National rejection rates started climbing once again in mid-June with and have seemingly peaked for the season, right around 25%. The fact they have not pushed back closer to the 28% figure is an indication the market has stabilized in comparison to where it was last Thanksgiving and March, albeit slightly. 

The aggregate stabilization hides the underlying capacity situation in two of the nation’s most prominent freight hubs, Dallas and Atlanta. The two markets’ outbound tender rejection rates blew past their peak values of the previous year. Atlanta topped out at 28.5% on Nov. 21, while Dallas peaked around 28.2% after the polar vortex event in February. Dallas’ outbound rejection rate was at 30% on Thursday, while Atlanta peaked around 31.2% on June 25. So why have these two markets been more exposed to capacity disruption than others? 

These two markets have been competing with increasing demand arising from the Houston and Savannah, Georgia, markets — both of which have seen record import volumes over the past few months.   

Import shipments clearing customs are averaging over 40% higher than the previous year in Houston and Savannah in June. Both have been averaging double digit year-over-year percent increases in import shipments since March, which is traditionally the off-season for maritime shipments. 

There is still a lot of strain on carrier networks and this occurrence suggests there is still potential for significant capacity disruption throughout the U.S. beyond seasonal expectations. 

About the Chart of the Week

The FreightWaves Chart of the Week is a chart selection from SONAR that provides an interesting data point to describe the state of the freight markets. A chart is chosen from thousands of potential charts on SONAR to help participants visualize the freight market in real time. Each week a Market Expert will post a chart, along with commentary, live on the front page. After that, the Chart of the Week will be archived on FreightWaves.com for future reference.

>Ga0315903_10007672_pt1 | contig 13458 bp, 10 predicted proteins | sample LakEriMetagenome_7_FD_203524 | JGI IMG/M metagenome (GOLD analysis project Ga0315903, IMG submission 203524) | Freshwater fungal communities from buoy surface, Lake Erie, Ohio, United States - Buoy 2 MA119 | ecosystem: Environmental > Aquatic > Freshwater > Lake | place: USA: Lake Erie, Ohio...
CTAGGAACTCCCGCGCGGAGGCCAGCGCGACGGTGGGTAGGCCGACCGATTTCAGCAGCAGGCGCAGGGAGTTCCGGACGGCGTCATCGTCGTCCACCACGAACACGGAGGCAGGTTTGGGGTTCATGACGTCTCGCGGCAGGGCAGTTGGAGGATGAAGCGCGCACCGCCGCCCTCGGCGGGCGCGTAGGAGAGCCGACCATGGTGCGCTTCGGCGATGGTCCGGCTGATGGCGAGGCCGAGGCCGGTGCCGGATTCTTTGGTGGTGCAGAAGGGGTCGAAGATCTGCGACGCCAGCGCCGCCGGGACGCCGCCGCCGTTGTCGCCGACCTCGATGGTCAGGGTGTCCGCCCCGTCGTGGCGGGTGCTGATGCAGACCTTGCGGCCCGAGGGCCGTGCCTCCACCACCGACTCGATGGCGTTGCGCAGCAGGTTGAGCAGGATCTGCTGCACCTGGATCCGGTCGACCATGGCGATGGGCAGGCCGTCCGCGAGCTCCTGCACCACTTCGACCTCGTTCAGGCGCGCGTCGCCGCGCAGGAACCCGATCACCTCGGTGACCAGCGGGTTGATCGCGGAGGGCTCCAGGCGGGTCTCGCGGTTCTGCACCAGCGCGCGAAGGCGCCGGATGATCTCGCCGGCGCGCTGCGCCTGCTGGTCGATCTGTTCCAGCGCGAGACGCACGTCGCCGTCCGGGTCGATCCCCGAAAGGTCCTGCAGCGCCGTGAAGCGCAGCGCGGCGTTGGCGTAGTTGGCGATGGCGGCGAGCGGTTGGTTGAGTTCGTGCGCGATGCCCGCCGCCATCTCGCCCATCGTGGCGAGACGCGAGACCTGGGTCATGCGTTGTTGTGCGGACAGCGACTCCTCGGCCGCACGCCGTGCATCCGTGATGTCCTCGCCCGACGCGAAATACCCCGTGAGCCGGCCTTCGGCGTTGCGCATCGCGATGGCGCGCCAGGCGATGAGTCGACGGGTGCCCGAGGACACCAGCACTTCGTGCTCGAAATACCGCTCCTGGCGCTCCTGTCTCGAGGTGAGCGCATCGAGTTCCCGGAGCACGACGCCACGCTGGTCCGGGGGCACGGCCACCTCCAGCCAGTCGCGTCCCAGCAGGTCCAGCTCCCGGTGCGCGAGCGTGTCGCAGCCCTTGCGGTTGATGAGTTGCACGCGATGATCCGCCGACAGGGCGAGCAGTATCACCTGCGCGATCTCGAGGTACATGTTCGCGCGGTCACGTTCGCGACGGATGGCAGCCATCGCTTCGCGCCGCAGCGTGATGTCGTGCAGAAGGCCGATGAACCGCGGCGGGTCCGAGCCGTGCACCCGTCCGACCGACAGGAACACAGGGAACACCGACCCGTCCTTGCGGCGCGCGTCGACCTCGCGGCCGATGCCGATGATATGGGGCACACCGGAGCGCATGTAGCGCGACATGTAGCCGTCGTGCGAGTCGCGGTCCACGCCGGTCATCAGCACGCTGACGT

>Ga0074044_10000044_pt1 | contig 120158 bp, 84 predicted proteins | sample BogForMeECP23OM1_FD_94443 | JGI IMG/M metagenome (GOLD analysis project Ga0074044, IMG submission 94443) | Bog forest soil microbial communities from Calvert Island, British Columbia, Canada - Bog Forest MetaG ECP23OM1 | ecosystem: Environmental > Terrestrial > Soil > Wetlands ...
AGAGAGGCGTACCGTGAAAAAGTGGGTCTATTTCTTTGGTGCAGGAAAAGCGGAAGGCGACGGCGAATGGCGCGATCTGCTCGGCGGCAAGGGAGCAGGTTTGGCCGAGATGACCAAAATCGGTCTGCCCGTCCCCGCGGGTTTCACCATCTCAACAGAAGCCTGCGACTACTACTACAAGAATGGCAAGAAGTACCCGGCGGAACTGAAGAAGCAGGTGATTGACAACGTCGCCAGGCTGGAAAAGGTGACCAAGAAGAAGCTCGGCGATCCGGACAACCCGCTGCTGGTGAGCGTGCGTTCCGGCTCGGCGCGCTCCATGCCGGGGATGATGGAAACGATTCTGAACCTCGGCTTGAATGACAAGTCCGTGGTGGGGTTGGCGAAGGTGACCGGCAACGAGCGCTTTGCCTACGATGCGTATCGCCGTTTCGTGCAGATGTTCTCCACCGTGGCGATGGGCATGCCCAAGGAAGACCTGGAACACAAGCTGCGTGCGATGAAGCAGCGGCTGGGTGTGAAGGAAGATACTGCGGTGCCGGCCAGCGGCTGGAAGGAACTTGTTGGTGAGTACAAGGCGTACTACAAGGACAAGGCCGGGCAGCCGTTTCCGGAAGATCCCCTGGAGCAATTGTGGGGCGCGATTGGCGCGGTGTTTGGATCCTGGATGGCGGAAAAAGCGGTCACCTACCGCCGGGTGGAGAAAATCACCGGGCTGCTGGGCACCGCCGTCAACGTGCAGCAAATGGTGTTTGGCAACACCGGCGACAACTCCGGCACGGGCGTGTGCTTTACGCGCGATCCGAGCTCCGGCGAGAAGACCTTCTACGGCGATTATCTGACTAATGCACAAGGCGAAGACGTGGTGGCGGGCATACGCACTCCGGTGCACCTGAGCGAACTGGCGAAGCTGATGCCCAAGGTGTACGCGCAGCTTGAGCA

SONAR aggregates data from hundreds of sources, presenting the data in charts and maps and providing commentary on what freight market experts want to know about the industry in real time.

The FreightWaves data science and product teams are releasing new data sets each week and enhancing the client experience.

To request a SONAR demo, click here.

Zach Strickland, FW Market Expert & Market Analyst

Zach Strickland, the “Sultan of SONAR,” curates the weekly market update. Zach is also one of FreightWaves’ Market Experts. With a degree in Finance, Strickland spent the early part of his career in banking before transitioning to transportation in various roles and segments, such as truckload and LTL. He has over 13 years of transportation experience, specializing in data, pricing, and analytics.

One Comment

  1. Bring in more parking that the employer or the receiver pays for. Also minimum wage and freight rates and the driver shortage will disappear.